What the declining time spent on Facebook means for marketers

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Graduate Advising Matters

Sun, 2018-05-06 17:02

By Colleen Flaherty, Inside Higher Ed

Concerned about the quality of graduate student advising, Stanford professors approve changes to advising requirements and guidelines.  In changes aimed at improving the quality of graduate student advising, Stanford University’s Faculty Senate last week voted to require departments to spell out advising expectations for both professors and students.  The body also voted to limit who can serve as a principal dissertation adviser for Ph.D. candidates to current Stanford professors who are active members of the campus’s Academic Council.

Advising remains a key area of concern for Stanford’s 9,400 graduate students, as revealed during a recent planning process for graduate education and four years of student exit survey data, Patricia J. Gumport, vice provost for graduate education, told the Senate at its meeting Thursday.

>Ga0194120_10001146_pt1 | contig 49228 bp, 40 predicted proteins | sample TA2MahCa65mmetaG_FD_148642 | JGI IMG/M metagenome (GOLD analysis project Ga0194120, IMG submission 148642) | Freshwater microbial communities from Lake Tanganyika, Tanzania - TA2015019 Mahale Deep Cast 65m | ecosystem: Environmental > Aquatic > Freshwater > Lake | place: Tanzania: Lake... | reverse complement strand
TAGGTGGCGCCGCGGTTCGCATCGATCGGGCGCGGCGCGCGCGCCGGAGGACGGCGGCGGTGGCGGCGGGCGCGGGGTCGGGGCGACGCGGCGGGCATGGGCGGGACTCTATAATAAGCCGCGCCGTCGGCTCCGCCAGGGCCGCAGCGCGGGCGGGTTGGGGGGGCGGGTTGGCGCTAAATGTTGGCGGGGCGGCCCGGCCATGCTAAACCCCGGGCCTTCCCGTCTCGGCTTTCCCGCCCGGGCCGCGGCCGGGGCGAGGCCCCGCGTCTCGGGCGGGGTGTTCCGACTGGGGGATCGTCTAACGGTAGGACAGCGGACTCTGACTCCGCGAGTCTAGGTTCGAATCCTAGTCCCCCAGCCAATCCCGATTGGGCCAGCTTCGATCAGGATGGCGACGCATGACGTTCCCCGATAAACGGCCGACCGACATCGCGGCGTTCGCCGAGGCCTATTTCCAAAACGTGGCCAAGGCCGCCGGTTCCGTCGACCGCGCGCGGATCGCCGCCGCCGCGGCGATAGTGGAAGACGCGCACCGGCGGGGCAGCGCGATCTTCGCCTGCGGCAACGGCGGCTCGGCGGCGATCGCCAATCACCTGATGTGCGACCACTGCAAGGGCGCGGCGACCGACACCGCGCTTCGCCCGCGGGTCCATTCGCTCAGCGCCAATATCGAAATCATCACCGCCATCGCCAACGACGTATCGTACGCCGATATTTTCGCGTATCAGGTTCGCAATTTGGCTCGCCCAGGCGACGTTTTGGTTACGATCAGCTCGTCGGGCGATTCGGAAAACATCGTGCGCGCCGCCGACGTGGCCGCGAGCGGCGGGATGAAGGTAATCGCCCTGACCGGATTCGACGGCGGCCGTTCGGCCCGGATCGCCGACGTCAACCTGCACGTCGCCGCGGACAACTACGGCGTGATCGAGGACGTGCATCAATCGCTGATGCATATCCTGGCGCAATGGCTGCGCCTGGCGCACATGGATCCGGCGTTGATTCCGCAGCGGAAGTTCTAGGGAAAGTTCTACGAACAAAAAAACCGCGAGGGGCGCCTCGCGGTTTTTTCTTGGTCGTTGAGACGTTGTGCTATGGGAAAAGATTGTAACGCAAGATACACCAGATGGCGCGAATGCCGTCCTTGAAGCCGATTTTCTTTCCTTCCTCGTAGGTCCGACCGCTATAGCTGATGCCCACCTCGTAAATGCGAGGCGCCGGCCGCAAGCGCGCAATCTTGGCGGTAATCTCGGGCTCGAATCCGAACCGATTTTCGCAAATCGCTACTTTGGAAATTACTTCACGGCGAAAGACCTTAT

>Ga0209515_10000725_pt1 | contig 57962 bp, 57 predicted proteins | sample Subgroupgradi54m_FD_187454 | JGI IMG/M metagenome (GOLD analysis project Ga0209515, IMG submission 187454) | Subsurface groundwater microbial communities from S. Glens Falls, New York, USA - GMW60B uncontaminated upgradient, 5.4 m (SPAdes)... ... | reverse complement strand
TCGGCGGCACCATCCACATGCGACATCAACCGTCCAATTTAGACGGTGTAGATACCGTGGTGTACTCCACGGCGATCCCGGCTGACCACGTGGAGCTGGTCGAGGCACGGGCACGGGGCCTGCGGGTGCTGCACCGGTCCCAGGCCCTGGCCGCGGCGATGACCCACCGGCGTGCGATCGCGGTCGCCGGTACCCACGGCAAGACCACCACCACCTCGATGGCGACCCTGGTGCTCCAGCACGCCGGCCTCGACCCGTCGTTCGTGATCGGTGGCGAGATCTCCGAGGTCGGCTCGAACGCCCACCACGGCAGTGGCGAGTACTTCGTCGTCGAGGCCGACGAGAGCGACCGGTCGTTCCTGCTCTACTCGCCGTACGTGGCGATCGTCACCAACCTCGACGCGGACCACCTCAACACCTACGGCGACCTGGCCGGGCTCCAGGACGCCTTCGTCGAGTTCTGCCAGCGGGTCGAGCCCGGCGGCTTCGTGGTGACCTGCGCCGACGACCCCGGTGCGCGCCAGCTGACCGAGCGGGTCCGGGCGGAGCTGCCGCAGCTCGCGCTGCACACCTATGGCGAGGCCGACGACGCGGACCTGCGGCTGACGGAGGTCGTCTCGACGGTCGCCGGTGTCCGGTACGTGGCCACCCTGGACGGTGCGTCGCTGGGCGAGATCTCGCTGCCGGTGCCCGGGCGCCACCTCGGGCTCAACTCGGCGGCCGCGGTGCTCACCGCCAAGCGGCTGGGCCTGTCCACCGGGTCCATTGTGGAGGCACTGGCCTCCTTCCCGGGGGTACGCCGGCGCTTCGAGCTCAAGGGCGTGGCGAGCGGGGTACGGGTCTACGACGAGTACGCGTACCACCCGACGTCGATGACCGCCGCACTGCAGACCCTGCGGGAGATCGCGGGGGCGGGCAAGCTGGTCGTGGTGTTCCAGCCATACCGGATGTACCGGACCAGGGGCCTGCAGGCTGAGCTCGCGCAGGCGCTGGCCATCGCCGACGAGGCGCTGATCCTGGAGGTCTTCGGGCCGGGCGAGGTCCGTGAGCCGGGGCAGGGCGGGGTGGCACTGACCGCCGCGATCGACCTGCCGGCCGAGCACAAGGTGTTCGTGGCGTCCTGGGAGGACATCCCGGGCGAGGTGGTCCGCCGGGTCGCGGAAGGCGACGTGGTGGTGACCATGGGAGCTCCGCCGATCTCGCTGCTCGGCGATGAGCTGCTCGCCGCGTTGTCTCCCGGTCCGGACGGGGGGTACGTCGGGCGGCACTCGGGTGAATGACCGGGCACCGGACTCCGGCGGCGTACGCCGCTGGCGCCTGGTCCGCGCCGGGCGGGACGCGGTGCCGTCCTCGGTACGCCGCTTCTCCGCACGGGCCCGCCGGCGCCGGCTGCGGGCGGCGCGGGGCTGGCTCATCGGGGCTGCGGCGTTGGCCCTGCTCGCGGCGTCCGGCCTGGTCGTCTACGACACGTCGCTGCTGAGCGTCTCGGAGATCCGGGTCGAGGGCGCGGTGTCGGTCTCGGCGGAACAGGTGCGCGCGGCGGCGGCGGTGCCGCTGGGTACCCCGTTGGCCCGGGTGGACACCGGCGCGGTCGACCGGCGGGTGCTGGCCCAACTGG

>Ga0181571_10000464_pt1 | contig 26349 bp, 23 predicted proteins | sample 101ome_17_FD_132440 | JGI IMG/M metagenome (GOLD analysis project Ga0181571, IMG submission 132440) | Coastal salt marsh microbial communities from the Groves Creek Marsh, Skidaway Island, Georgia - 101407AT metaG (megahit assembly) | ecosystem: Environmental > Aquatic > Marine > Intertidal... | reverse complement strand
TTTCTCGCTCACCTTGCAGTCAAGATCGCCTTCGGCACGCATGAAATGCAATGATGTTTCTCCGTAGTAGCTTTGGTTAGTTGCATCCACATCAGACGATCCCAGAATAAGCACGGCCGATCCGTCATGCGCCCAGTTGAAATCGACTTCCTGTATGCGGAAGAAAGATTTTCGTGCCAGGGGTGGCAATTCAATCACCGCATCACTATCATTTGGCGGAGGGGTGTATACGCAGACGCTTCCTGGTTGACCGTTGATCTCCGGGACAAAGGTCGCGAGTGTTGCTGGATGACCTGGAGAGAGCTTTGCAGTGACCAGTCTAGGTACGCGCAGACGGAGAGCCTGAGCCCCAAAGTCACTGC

https://www.insidehighered.com/news/2018/04/16/stanford-seeks-improve-graduate-student-advising

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Women in EdTech: Find Out Who Is Bridging the Gender Gap in Overall Workforce & Tech Roles

Sat, 2018-05-05 17:25

 

By Cait Etherington, eLearning Inside

By and large, the gender gap in edtech reflects the gender gap in tech. In order words, with few exceptions, women represent less than half the workforce and occupy under 20% of tech roles. On a more promising note, however, most of the edtech companies we reached emphasized that they are aware of the problem and doing everything possible to bridge the gender gap moving forward.

Women in EdTech: Find Out Who Is Bridging the Gender Gap in Overall Workforce & Tech Roles

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The pace of change in the economy might be scary for our students, but if we get education right, there should be nothing to fear

Sat, 2018-05-05 17:20

by Cindy Rampersaud, TES